Planning for Higher Volume Is Risky
With the bulk of the reductions occurring in field operations, overall employment has been cut an impressive 23,000, mostly through attrition.
As a result, the USPS expects to finish fiscal year 2002 with a loss of less than $1 billion, Potter announced at last week's Fall 2002 Postal Forum in Boston, compared with an earlier projection of $1.35 billion. Chief financial officer Dick Strasser reported a rosier view for FY 2003, projecting net income of $600 million.
The income forecast results from the full-year impact of the June 30 rate increase, further workforce reductions and a projected 1.9 percent rise in mail volume, reversing the volume decline in 2002. Given these projections, Potter renewed his pledge that the current rate structure will remain in place into 2004.
The USPS profit projection will affect several quarters. Movement, however slow, toward reform legislation will become less likely. It also will mean that many in the postal service will feel an easing of pressure to reduce expenses.
But I'd like to discuss the projected increase in mail volume, which the USPS estimates will reach 205.7 billion pieces next year.
Forecasting mail volume is difficult, and even more so after Sept. 11, 2001. To start, let's look at what happened to volume in the postal service's 2002 first fiscal quarter, September-November 2001. Mail volume fell 5.5 percent, with First Class down 2.3 percent and Standard A down 9 percent. Though this dramatic downturn was due largely to Sept. 11 and anthrax, the decline has continued through the year. In the third fiscal quarter, Feb. 23-May 17, First Class volume declined 1 percent and Standard A volume was off 3.5 percent.
The growth rate for First Class averaged about 2 percent during the 1990s. So has the often-predicted long-term decline in First Class begun? We don't know the answer, but we do know some things:
· In 2001, for the second consecutive year, the number of checks processed by the Federal Reserve System declined.
· In 2002, nearly 17 million U.S. households will pay some bills online, up 41 percent from 2001.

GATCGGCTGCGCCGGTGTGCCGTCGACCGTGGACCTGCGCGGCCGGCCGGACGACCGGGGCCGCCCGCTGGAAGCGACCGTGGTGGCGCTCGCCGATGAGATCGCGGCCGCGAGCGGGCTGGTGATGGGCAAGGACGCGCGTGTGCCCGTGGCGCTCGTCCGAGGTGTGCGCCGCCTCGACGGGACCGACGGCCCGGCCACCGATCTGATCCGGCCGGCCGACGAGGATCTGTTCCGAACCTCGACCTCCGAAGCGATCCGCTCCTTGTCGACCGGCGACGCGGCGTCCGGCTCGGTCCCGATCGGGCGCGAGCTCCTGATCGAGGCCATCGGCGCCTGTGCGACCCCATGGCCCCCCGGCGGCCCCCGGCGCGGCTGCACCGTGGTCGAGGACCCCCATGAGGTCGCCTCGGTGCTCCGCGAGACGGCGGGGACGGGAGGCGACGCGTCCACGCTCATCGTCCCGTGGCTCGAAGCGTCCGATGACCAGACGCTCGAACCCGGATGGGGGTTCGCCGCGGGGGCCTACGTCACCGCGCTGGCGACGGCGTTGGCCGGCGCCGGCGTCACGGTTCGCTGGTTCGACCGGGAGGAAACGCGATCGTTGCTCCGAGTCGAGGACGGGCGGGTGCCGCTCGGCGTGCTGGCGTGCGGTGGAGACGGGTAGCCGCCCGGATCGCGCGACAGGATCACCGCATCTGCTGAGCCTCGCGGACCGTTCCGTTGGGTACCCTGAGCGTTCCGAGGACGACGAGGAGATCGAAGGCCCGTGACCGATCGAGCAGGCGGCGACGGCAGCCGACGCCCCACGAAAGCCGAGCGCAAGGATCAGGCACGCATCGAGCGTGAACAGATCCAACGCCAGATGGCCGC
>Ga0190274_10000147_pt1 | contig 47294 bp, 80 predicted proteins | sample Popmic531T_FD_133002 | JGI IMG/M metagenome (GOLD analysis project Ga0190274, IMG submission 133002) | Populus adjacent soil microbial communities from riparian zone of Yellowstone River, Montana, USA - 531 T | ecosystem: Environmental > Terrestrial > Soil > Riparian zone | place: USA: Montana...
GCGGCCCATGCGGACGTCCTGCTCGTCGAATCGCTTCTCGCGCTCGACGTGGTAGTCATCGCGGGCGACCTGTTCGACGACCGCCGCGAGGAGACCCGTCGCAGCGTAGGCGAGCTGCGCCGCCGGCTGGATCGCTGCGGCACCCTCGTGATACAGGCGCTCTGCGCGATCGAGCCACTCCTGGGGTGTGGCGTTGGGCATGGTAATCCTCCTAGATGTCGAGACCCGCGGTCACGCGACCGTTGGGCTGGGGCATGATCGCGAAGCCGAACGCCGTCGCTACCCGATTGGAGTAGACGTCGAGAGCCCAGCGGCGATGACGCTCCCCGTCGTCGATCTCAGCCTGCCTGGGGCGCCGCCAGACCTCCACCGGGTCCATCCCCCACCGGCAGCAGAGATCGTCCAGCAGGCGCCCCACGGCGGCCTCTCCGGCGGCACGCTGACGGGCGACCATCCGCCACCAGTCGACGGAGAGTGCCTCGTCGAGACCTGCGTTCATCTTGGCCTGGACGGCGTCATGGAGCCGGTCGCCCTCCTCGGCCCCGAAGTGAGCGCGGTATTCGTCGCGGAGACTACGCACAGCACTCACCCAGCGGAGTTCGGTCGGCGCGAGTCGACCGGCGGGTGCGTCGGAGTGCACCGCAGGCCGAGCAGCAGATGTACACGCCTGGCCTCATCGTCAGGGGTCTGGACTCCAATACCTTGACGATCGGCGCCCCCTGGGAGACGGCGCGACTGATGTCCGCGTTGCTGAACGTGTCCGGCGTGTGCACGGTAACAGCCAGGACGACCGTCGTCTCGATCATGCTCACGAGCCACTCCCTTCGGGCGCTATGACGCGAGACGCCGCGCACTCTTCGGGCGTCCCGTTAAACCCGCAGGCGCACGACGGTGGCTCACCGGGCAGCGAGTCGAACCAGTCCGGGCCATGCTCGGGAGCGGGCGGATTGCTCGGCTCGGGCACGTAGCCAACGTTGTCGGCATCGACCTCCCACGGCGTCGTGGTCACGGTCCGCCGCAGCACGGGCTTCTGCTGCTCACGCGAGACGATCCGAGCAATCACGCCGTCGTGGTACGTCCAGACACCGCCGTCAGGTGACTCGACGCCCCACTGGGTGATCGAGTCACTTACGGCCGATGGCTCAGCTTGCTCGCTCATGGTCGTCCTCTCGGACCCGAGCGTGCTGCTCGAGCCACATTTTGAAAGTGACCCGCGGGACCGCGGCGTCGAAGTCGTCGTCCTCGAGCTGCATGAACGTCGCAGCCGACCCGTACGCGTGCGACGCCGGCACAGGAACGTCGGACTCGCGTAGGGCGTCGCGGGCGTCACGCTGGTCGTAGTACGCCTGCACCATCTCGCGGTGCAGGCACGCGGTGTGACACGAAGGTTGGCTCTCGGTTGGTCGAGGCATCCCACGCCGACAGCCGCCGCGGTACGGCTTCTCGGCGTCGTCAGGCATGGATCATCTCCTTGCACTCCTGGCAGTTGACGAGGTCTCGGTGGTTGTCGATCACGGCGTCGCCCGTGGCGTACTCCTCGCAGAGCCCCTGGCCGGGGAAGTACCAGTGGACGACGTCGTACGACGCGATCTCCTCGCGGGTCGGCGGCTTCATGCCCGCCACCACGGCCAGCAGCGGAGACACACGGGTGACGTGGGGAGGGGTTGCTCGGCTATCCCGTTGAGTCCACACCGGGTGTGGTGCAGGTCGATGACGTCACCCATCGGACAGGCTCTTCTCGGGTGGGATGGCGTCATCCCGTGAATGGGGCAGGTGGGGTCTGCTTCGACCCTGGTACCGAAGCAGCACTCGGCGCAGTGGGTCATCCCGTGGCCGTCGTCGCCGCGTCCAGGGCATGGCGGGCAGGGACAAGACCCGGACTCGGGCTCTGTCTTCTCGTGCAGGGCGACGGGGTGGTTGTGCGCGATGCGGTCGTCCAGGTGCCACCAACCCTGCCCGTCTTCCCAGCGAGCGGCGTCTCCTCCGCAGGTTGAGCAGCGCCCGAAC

It's obvious that electronic bill presentment and payment are increasing. It also seems that the economic downturn is not ending so soon. The recession in all forms of advertising, including direct mail, continues unabated. Therefore, the forecasted mail volume increase for next year may be too optimistic.
To meet the FY 2003 forecast, the postmaster general may need to make a deeper cut with his scalpel. The cost-cutting route to prosperity may not end for some time.
Regarding cost cutting, several items have come across my desk that might be worth postal investigation, including:
· Workers' compensation. Spending on workers' compensation for the first 11 months of FY 2002 was $1.37 billion, up from $892.3 million for the same period last year. It's amazing that workers compensation accounts for almost 3 percent of total personnel expense.
· Telemarketing fraud. The postal service and the FTC are jointly involved in publicizing "National Fraud Against Senior Citizens Awareness Week." As part of their efforts, the USPS Inspection Service so far this year has shut down 80 deceptive mailing operations. The Inspection Service also has shut 40 illegal telemarketing operations.
I'm just as against telemarketing fraud as I am against stock fraud. But why should these investigations be the responsibility and expense of the USPS and not the Justice Department?